Our identification of a new large pedigree of autosomal dominant PD attributable to SNCA gene duplication with 12 presymptomatic PARK4 heterozygotes has provided a unique opportunity to explore blood biomarkers and permitted the definition of a molecular signature at the RNA level that predicts PARK4 PD. For validation, the results were assessed in individuals with a risk of developing PD because of manifestation of RBD as a highly specific prodromal sign. Our data on blood biomarkers as a diagnostic tool might contribute to the assessment of the risk of multifactorial PD in individuals without a positive family history. The most relevant biomarker is the SNARE component complexin 1, which acts as risk factor for PD by itself.
RNA levels in blood from presymptomatic PARK4 heterozygotes are reduced for CPLX1
An exceptionally large pedigree with autosomal dominant PD (Fig. 1A) was identified in Turkey. Blood DNA genotyping demonstrated a genomic tandem duplication at the SNCA locus as a known cause of PD (Singleton et al., 2003; Fig. 1B) and detected presymptomatic PARK4 heterozygotes, 12 of whom were available and included in this study. The two clinically affected family members plus the 12 presymptomatic heterozygotes (mean age 45.5 years, range 29-56 years, six males) and the 12 age-matched control relatives (mean age 44.6 years, range 31-57 years, six males) underwent overnight fasting and had whole peripheral blood protein and RNA samples collected and processed in parallel to assess the SNCA-dependent expression profiles of blood. As a consequence of the tandem duplication, the blood mRNA levels of the neighbouring genes GPRIN3, SNCA and MMRN1 were increased to ∼1.5-fold in blood of PARK4 individuals versus control relatives (11 versus 9). Given that the MMRN1 gene dosage has also been implicated in cognitive decline (Nishioka et al., 2006; Fuchs et al., 2007; Mutez et al., 2011), it will be interesting to perform a neuropsychological characterization of the PARK4 heterozygotes in this family in the future, but currently the cognitive score in one patient is still unaffected (mini-mental state examination score, MMSE=30). In an initial candidate gene study, we studied the blood expression of all PARK genes, of the previously reported PD blood biomarker ST13 and of promising transcripts that encode putative SNCA-interactor proteins (Fig. 2A,B) and showed altered levels in our previous global transcriptome profiling of midbrain tissue in a carefully characterized synucleinopathy mouse model with dopaminergic deficits, impaired synaptic plasticity and mitochondrial dysfunction (Kurz et al., 2010; Platt et al., 2012; Tozzi et al., 2012; Gispert et al., 2015a,b; Subramaniam et al., 2014; Brehm et al., 2015b). SNCA gene duplication in the Turkish pedigree showed no correlation with the expression of other genes with known association with PD risk or of the previously reported PD blood biomarker ST13 (Scherzer et al., 2007). A nominally significant inverse correlation was observed for CPLX1 and a trend towards inverse correlation for YWHAE (Fig. 2B), two phenomena that we had previously identified as synucleinopathy markers in mouse mutant midbrain (Gispert et al., 2015b; Brehm et al., 2015a). CPLX1 levels were reduced to 0.67-fold, so the effect size was moderate; despite the nominal significance (P=0.04), a demonstration of real significance after Bonferroni or Benjamini–Hochberg correction would be possible only in much larger sample collections. Quantitative immunoblots of protein extracts from corresponding whole blood PARK4 samples showed a ∼1.5-fold accumulation of SNCA monomer, but no SNCA aggregates were detectable, even after delipidation for epitope unmasking, probably because of the short lifespan of blood cells (Sharon et al., 2003; Fig. 1C). The protein levels of complexin 1 could not be detected reliably in blood. Together with previous mouse findings (Chandra et al., 2004; Gispert et al., 2015b), these data suggest that CPLX1 mRNA levels in blood mirror the gain of physiological function of SNCA rather than aggregation pathology. This provides proof of principle that blood RNA profiling can aid the development of risk prediction biomarkers for synucleinopathies.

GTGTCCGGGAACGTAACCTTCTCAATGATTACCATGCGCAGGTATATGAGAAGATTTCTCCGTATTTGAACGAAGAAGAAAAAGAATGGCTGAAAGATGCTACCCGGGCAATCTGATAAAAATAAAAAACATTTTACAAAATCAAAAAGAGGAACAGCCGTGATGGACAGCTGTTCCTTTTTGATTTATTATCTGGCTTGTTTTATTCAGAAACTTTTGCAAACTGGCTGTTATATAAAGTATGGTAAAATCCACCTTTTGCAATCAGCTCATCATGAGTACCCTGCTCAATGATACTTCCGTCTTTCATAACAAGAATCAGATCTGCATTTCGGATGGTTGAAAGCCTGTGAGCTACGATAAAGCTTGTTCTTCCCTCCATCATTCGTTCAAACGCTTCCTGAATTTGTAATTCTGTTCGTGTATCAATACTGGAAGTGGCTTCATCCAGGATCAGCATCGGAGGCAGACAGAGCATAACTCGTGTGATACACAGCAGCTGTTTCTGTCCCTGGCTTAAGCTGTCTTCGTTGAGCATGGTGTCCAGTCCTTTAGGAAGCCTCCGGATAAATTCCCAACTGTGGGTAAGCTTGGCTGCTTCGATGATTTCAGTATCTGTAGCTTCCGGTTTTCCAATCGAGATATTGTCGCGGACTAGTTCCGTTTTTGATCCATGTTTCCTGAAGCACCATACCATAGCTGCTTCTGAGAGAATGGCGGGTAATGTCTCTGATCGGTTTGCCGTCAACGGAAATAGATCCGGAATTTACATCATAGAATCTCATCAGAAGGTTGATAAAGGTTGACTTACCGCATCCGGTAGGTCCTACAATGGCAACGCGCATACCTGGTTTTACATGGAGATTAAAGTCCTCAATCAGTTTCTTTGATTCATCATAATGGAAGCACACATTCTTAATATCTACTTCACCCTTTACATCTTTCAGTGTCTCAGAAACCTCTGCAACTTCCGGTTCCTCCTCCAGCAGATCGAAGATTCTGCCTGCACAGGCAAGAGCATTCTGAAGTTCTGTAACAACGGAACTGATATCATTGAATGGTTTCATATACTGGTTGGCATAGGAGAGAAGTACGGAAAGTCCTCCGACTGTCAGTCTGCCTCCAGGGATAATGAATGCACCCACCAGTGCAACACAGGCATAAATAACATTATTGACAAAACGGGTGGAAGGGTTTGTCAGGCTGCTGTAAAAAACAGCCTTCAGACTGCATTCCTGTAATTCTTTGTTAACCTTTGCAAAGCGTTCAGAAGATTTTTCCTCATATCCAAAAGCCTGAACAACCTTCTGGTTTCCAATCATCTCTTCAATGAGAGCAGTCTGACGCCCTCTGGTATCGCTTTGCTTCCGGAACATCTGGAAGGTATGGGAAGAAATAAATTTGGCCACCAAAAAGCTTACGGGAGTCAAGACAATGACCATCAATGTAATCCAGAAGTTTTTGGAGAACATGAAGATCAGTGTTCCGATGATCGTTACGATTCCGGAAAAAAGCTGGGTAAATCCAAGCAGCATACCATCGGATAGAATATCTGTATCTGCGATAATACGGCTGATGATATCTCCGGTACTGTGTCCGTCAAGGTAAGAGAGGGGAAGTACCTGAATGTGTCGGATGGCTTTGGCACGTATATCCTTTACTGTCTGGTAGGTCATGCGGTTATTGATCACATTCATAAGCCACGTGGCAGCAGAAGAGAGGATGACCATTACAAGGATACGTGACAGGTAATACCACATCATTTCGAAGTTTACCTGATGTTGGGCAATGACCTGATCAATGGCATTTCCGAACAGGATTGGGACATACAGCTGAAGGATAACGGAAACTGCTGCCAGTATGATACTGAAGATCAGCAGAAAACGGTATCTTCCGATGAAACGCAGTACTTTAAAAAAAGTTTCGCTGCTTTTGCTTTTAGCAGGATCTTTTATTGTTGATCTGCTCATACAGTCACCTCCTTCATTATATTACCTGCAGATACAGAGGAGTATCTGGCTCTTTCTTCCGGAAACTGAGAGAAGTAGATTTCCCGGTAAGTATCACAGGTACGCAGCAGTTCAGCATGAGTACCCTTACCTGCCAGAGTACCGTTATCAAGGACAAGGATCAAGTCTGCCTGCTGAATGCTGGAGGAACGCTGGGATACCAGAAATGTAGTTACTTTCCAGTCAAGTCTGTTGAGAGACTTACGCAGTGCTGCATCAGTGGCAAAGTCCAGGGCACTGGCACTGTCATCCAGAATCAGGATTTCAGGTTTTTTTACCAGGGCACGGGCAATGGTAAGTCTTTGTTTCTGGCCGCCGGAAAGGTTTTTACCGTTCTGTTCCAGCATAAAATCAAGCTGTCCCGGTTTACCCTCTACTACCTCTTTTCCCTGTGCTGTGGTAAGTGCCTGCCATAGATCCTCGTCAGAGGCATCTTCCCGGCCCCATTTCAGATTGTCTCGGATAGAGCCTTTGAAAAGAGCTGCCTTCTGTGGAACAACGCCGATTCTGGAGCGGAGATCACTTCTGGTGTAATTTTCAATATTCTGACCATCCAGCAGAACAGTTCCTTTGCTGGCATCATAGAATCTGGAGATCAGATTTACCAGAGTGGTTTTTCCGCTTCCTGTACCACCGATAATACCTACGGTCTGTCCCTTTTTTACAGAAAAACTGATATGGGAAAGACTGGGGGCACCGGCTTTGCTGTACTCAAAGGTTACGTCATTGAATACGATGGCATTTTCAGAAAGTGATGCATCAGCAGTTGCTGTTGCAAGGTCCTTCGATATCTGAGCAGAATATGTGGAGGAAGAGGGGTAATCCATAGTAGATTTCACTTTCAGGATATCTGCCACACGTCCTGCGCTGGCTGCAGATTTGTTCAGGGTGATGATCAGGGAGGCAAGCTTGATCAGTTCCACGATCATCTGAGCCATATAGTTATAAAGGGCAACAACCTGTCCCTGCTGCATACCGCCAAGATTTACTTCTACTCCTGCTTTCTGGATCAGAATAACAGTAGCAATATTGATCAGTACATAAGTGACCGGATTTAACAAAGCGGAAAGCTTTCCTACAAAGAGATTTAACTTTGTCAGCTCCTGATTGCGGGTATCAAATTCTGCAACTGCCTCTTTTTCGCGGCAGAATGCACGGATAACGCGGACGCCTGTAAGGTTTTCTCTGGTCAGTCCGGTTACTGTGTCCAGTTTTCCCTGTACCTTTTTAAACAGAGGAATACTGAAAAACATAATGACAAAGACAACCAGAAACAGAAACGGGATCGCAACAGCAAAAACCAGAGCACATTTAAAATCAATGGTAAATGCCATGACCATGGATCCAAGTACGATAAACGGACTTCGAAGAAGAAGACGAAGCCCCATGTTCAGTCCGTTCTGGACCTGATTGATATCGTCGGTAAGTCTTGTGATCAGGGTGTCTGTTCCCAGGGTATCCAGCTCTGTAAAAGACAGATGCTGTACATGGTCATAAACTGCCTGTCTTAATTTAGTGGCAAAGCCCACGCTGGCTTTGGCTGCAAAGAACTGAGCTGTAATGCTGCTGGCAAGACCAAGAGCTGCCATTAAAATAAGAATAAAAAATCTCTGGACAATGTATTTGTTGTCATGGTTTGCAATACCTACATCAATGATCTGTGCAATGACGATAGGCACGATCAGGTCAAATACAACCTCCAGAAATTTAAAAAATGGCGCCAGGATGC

Blood platelets from presymptomatic PARK4 heterozygotes suggest reduced stimulus-triggered degranulation in the absence of SNCA aggregates
Given that exogenous recombinant human SNCA and deletion of murine Snca are known to modulate the stimulus-triggered vesicular release from blood platelets (Park et al., 2002; Reheman et al., 2010), we investigated platelet function in two presymptomatic PARK4 heterozygotes (male aged 48 years and female aged 45 years) and two age- and sex-matched first degree control relatives (male aged 43 years and female aged 45 years) who could travel from Turkey to Germany. As revealed by flow cytometry, stimulation-induced degranulation increased the cell surface presence of the α-granule antigen CD62P (P-selectin) and the lysosomal CD63 antigen. In comparison to their control relatives and to the normal German population, these degranulation-dependent changes were diminished in presymptomatic PARK4 heterozygotes (Table 1). Electron microscopic analysis did not detect protein aggregates in the PARK4 platelets (Fig. 3). The presymptomatic PARK4 heterozygotes did not report any manifest blood coagulation disorder. These functional data might explain the expression dysregulation of the SNARE complex component CPLX1 as a compensatory effort within the platelet activation pathway.